Chemicals that must be registered by November 30 are those manufactured or imported into the EU in volumes of more than 1,000 m.t./year; substances deemed to be hazardous such as carcinogens, mutagens, or reproductive toxicants, known collectively as CMRs, that are manufactured or imported into the EU at volumes of more than 1 m.t./year; and substances deemed to be toxic to aquatic organisms that are manufactured or imported into the EU at rates above 100 m.t./year.

Individual chemical companies and chemical industry associations—as well as other organizations registering substances under Reach, including ReachReady and ReachCentrum (Brussels), the Reach services arm of Cefic—tell CW that their members are on schedule to register products ahead of the November deadline. ReachReady has about 110 Reach consortia among its customers. Almost all of ReachReady’s lead registrants have registered their substances, says Leo Appelman, managing director at ReachReady.

That confidence is replicated, in certain cases, further afield. Nizhnekamskneftekhim, Russia’s second-largest chemical company behind Sibur, says it has successfully registered 17 substances under Reach.

Some companies are nevertheless expected to be challenged by the November 30 deadline. “Many companies are struggling,” says Jytte Syska, president at Ariel Operations and managing director at information services provider 3E Co. (Carlsbad, CA). However, “many companies are reporting that the lead registrant has issued their registration and now the other companies in the substance information exchange forum have to each submit their separate registration,” Syska says. Companies also are “putting a lot of effort” into meeting requirements related to Material Safety Data Sheets (MSDS), due to be in place from December 1, 2010. “A big challenge has been understanding the requirements,” Syska says. “The guidance from ECHA has been delayed and in certain areas is non-existent.”

The Light Olefins & Aromatics Consortium (LOA; Brussels) is on track to complete the Reach registration of 135 basic petrochemicals and plastics including benzene, butadiene, ethylene, polypropylene, polyethylene, toluene, and xylenes. The consortium has 51 members, including BASF, BP, and Shell Chemicals, and it is arguably the most important Reach consortium of all because its products are critical feedstocks for the broader chemical industry.

LOA has spent about €6 million ($8 million) running a secretariat, says Mike Penman, an industry veteran who, as head of consulting group Penman Consulting (Brussels), is leader of the consortium.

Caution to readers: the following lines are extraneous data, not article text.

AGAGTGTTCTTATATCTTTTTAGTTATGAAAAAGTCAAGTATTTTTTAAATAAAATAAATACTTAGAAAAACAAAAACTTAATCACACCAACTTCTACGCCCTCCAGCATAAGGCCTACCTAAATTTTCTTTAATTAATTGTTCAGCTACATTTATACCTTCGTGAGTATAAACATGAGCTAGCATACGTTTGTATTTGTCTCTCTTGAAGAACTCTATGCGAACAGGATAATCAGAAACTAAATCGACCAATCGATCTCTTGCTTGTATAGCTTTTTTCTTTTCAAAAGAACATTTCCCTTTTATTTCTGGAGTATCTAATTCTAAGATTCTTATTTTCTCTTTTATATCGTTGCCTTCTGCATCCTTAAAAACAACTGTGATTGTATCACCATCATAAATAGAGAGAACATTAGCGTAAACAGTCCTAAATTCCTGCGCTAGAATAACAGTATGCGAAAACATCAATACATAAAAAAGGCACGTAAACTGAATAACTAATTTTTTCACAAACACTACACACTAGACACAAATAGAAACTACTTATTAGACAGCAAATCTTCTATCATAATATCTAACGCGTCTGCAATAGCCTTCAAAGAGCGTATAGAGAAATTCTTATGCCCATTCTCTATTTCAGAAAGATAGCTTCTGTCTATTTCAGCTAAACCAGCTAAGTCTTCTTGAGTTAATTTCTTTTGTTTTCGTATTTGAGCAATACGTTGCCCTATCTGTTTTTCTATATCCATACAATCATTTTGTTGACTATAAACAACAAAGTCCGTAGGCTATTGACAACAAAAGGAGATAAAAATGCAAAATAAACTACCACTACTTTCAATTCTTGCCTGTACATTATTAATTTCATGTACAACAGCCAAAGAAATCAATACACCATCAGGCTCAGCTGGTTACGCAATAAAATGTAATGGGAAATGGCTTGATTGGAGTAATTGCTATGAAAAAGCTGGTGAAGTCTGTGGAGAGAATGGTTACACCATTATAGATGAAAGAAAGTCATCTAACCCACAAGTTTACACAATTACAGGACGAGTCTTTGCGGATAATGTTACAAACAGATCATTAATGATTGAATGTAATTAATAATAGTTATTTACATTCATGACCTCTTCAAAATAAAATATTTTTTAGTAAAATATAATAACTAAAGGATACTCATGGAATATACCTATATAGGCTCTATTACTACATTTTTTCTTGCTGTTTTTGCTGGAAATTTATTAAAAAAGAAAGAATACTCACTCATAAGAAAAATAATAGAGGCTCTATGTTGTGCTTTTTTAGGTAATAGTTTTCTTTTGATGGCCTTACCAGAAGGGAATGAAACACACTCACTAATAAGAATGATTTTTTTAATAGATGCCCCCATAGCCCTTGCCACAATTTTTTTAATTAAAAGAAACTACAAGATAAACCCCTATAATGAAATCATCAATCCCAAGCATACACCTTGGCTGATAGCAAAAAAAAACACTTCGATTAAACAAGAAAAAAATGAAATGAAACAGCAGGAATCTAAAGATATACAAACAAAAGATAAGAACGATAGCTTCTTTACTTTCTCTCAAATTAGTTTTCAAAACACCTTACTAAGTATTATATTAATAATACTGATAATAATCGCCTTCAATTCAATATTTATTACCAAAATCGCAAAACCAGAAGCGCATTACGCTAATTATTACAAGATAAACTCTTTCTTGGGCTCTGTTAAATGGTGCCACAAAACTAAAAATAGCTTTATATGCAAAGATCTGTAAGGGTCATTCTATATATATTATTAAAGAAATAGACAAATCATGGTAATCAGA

The group predicts that it will be able to recoup its costs by selling data to companies outside of LOA that need to register the same substances. Typical costs are €5,000-€10,000 per document. “We have €300,000 per week coming in,” Penman says. There are nevertheless “still some people even from large companies not aware” of their obligations to register their products under Reach by the November 30 deadline, despite its proximity, Penman says.

ECHA has on numerous occasions told industry that those companies failing to meet their Reach obligations will be policed. “No data, no market” has been the mantra of Geert Dancet, the head of ECHA, for many months. Reach will be enforced at the EU member state level. Each member state has been required by the EU to put in place an enforcement system. Fines for breaching Reach rules total €50,000-€100,000 for the first infringement. The Forum for the Exchange of Information on Enforcement also is operating as an umbrella group at EU level.

The chemical industry faces a series of further deadlines, even after the November 30 time limit has passed. The first of these is January 3, 2011 for the chemical labelling and packaging (CLP) registration. The number of CLP submissions by the January 3 deadline is “quite difficult to estimate but currently we believe it will be in the millions,” says Kevin Pollard, head of registration and dossier submissions at ECHA.

Reach services groups are also looking ahead to the 2013 and 2018 Reach registration deadlines for relatively smaller-volume chemicals, including specialty chemicals. A potentially major fallout from Reach—the removal of certain products from the EU market due to Reach costs—will to a great extent have been played out by the 2013 deadline. Lessons being learned now will inevitably come into play then, particularly those related to communication with downstream partners. Alex scott.